The European Pulsar Timing Array (EPTA) is a collaboration of European institutes focusing on detecting low-frequency GWs using high-precision timing observations of radio pulsars. The EPTA regularly observes millisecond pulsars using the largest radio telescopes in Europe and develop theoretical tools to search for GWs in the data and interpret the results while at the same time constantly working on improving instrumentation and the precision and quality of the data.

The Large European Array for Pulsar (LEAP), is an innovative project that will link the major radio telescopes of Europe to create the world's most sensitive, steerable radio telescope through coherent combination of the signals from all EPTA telescopes. This will greatly increase the precision of our pulsar timing and the sensitivity of our pulsar timing array to GWs.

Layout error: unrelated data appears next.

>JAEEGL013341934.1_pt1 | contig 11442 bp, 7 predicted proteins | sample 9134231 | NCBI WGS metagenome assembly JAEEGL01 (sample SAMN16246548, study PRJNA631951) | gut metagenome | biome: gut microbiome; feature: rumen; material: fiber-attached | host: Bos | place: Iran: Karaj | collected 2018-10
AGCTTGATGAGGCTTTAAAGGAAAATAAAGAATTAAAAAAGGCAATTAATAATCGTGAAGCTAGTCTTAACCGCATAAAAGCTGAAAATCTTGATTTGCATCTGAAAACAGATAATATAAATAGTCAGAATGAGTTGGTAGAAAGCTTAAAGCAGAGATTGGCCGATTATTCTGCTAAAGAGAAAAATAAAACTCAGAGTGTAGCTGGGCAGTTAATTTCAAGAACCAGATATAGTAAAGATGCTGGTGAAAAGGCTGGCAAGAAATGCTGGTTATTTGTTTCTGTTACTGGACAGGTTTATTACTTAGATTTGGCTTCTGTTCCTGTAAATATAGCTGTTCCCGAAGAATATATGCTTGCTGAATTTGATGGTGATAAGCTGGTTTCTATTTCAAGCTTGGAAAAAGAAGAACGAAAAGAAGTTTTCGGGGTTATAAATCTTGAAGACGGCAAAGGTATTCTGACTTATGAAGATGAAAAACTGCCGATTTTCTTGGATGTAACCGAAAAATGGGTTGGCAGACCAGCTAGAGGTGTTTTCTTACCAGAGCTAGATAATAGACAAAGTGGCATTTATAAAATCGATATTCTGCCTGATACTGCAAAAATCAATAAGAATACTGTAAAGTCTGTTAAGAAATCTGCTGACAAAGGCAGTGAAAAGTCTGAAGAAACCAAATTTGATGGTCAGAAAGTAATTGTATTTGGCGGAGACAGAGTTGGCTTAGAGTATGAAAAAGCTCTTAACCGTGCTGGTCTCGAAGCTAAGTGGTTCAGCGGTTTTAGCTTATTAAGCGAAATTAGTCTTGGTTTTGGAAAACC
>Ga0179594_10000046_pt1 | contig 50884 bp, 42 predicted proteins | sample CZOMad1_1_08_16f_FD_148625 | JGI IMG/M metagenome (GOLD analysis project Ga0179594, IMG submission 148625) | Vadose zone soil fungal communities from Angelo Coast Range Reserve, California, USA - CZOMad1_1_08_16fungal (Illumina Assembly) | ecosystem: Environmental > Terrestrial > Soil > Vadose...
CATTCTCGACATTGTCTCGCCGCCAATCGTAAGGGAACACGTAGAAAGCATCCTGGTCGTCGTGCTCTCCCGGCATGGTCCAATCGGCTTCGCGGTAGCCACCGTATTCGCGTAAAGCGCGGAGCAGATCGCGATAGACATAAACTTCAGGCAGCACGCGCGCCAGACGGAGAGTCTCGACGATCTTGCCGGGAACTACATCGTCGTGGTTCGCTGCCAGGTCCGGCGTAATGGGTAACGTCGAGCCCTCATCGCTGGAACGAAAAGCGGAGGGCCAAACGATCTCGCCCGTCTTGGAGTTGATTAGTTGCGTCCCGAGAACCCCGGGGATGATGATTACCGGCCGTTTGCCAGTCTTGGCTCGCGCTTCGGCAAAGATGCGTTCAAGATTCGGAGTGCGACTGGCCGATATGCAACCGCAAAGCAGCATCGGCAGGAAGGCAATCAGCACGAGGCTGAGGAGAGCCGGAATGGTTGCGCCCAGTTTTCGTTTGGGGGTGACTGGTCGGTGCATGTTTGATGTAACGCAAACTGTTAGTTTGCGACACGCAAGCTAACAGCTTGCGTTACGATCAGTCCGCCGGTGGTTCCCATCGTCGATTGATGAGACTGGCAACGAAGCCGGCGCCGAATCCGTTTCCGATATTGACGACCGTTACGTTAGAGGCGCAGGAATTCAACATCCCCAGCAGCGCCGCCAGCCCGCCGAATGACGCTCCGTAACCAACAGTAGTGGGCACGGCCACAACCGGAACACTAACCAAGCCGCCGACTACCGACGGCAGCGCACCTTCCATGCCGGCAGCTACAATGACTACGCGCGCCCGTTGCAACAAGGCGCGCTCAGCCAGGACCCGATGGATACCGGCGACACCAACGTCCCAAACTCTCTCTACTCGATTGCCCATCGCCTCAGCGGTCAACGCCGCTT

Internationally, EPTA and LEAP are working within the framework of the International Pulsar Timing Array (IPTA), where, in addition to colleagues in North America and Australia, new telescopes with FAST and MeerKAT can help decisively.

Low-frequency GWs are only detectable using PTAs, making this work complementary to GW searches at higher frequencies by ground-based detectors such as LIGO or planned space based detectors such as LISA/NGO .

Equation-of-state of super-dense matter

Given the large mass (~ 1.4 solar masses) and small radius (10-16 km) of neutron stars, matter at their centers is one or two orders of magnitude denser than atomic nuclei. The composition and behavior of matter in these conditions is not known. Measurements of the physical characteristics of neutron stars (mass, radius, spin frequency, moment of inertia) can constrain the equation-of-state of super-dense matter.